My boyfriend of two years had no idea I was BALD – until I went into labour with our first child

WHEN Tanya Hughes went into labour with her third child, the pain of giving birth was far from her biggest fear.

The father of her baby, Algirdas Butkus, 30, had no idea his partner, from Gwynedd, north-west Wales, was bald – and covered her head with five different sets of extensions.

The mum had been with Algirdas for two years but felt too ashamed to tell him her hair had fallen out – even after falling pregnant with eight-month-old Lorena.

Tanya, 31, told Fabulous Digital: “As he held my hand through each contraction all I could think of my hair extensions moving and him discovering I was bald.

“I spent the entire seven-hour labour hoping my extensions would hold out.

“I needed five sets of hair extensions which I kept in permanently to cover my bald patches. I knew it was mad but I just couldn't face telling him.

“I just kept putting it off and here I was giving birth to his baby and he still didn't know.

“It was crazy and looking back and it really spoilt the moment of giving birth because I had been so distracted.”

Tanya has two kids from a previous relationship, Elisha Redman, 12, and Conner, 10.

A few months after Conner was born, she noticed her thick, long hair had become dramatically thinner.

She was used to getting loads of compliments on her luscious locks, but soon saw a bald patch the size of a 10p piece appear on her hair.

I spent the entire seven-hour labour hoping my extensions would hold out. I knew it was mad but I just couldn't face telling him

Tanya said: “My hair was like my crowning glory. I loved playing around with it and putting it up in messy buns, braiding it or making a tumble of bouncy curls.

“When I found a small bald patch on my scalp it frightened me as I thought I might have some awful illness.

“I wondered, too, if my hair thinning might be hormonal after giving birth but it just got thinner and thinner.”

Tanya was referred to a dermatologist and told she was suffering from alopecia areata.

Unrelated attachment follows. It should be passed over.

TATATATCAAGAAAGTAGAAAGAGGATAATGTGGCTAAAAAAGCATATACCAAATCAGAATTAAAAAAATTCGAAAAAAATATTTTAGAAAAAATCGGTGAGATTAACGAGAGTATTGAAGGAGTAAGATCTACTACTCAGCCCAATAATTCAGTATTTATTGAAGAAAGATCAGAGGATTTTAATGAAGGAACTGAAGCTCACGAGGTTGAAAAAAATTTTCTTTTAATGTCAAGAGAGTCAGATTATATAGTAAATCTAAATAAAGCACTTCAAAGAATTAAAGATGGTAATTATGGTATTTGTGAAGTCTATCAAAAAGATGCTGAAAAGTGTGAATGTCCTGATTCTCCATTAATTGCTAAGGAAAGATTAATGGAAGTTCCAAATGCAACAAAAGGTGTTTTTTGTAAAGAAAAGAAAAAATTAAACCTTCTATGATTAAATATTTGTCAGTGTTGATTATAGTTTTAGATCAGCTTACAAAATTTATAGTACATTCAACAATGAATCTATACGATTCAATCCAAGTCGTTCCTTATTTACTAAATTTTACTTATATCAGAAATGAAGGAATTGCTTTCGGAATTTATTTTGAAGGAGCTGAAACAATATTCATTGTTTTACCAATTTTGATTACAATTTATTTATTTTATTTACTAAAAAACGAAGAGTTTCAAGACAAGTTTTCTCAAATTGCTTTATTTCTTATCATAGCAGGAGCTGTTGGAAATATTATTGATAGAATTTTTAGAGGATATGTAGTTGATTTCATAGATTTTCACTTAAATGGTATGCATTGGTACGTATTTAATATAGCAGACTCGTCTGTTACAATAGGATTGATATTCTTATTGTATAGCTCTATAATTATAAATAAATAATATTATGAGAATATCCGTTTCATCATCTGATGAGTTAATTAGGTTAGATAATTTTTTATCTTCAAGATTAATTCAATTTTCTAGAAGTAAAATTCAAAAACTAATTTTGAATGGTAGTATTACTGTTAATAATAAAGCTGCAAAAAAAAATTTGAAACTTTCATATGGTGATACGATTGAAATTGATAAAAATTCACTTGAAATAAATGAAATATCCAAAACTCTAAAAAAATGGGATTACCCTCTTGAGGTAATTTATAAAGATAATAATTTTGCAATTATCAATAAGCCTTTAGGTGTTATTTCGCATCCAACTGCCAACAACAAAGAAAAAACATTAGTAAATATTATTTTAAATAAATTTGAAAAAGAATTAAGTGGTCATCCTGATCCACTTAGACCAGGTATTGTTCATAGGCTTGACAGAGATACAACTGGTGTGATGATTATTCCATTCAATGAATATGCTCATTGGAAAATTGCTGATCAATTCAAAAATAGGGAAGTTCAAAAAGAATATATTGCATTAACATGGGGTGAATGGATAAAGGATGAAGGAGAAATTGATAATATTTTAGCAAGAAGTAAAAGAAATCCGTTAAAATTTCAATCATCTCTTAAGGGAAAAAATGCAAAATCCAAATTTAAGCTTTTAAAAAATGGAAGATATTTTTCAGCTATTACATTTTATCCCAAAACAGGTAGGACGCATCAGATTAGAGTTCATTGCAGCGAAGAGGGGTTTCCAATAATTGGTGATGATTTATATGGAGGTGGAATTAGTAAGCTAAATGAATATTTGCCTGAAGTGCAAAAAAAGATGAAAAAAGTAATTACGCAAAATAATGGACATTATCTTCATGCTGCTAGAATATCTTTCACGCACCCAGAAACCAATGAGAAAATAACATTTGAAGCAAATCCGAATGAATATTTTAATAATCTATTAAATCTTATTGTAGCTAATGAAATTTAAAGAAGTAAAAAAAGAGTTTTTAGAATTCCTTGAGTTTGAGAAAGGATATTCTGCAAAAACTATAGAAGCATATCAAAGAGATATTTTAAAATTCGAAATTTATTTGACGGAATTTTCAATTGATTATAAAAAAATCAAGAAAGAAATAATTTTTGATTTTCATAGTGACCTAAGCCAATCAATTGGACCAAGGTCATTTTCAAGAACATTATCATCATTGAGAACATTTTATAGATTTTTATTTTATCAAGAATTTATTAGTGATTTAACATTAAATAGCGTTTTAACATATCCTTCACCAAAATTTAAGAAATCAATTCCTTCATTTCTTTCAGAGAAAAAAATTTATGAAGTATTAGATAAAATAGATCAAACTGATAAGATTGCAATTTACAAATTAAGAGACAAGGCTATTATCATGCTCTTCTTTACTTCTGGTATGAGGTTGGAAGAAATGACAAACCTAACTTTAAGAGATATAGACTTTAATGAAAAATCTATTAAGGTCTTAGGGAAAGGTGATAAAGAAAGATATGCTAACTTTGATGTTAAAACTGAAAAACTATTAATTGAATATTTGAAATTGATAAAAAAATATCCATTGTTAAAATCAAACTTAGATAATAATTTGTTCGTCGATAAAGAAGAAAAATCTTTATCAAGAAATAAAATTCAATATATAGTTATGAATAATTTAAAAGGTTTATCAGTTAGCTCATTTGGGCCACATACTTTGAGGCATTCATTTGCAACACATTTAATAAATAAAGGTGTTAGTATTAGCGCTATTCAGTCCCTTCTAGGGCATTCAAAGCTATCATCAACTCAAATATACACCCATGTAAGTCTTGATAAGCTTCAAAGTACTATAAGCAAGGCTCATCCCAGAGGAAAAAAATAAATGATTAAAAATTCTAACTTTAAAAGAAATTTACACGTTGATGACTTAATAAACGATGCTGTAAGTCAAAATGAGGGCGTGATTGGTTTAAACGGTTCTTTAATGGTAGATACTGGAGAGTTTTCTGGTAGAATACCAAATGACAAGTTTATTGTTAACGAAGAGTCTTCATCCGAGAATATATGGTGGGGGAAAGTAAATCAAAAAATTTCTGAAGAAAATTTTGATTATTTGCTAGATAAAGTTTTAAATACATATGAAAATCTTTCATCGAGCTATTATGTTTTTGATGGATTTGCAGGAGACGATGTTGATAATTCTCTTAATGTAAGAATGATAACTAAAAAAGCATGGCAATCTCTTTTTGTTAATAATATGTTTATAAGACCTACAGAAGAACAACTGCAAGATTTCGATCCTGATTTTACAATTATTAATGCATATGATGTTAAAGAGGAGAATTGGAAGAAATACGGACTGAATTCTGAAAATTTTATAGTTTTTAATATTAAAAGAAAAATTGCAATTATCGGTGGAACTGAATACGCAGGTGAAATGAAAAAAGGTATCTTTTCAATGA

She was prescribed lotions and given steroid injections in her scalp to stimulate hair growth.

Tanya said: “My beautiful long hair just kept falling out and nothing would stop it.

“I found it all over the carpet, in the shower – it would block the plughole too. Nothing seemed to help make it grow back.

“It was pretty distressing. I lost my eyelashes on my right eye too.

“Sometimes my hair would grow back over my bald patches and then it would fall out again. It really began to affect my confidence.”

Tanya spent hundreds of pounds on hair extensions, coloured root sprays and topic fibres to cover up her bald patches. She even spent £350 on a human hair wig.

I was like a moulting dog. I wondered if anyone would find me beautiful again

When she got divorced in 2013, following six years of marriage, the stress made me alopecia even worse.

She said: “I was like a moulting dog. I wondered if anyone would find me beautiful again.

“But then I met Algirdas. I made sure whenever we were together my hair extensions were in place.

“I even used to sleep with them in and I'd get up in the middle of the night to apply eye liner so he'd wake up and see me the same as when I went to bed.”

Tanya would only wash her hair when Algirdas was in the gym, because she knew she could take her time, removing her hair extensions and relaxing fully.

“It was absolutely ridiculous,” she said. “The longer it went on the harder it was to tell him.”

Alopecia: the facts

Alopecia areata is an autoimmune condition where the immune system attacks hair follicles, leading to hair loss.

It starts as patchy hair loss, but can continue until all your hair has fallen out.

The hair loss is not permanent, but most people with alopecia will never see full re-growth.

There's currently no cure for alopecia – which will affect around 2% of the population at some point in their lifetime.

What about postpartum hair loss?

Postpartum hair loss is a normal, and temporary, postpartum change.

Most women will see their hair grow back around 6 to 12 months after giving birth.

Many women see their hair grow thicker during pregnancy, before starting to shed around 3 months after giving birth.

The level of hair loss varies from woman to woman, but it's completely unrelated to breastfeeding, which is a common myth.

Even after having a child together, Tanya struggled with the truth, explaining: “We were so close and it was such an intimate time but still I couldn't tell him.”

For support, Tanya joined online forums – where she opened up to strangers about her struggle to tell her situation.

She said: “People on the forums knew what I was going through. They reassured me and told me to tell Algirdas.”

Tanya took their advice and finally told Algirdas the truth.

She said: “He didn't put any pressure on me at all to show him and I was so grateful.

“He told me he'd buy me a 'hair-topper' wig and he suggested I shave it off.

“He mentioned famous pop stars like Amber-Rose and how fabulous she looked.”

So Tanya booked in with a hairdresser and asked them to shave her head.

She said: “It was strange but somehow liberating. I was no longer hiding behind hair extensions and wigs.”

In more beauty news, this Fabulous writer had a £4k Love Island makeover at 21 including jawline Botox and lip fillers… and the results are (quite literally) jaw-dropping.

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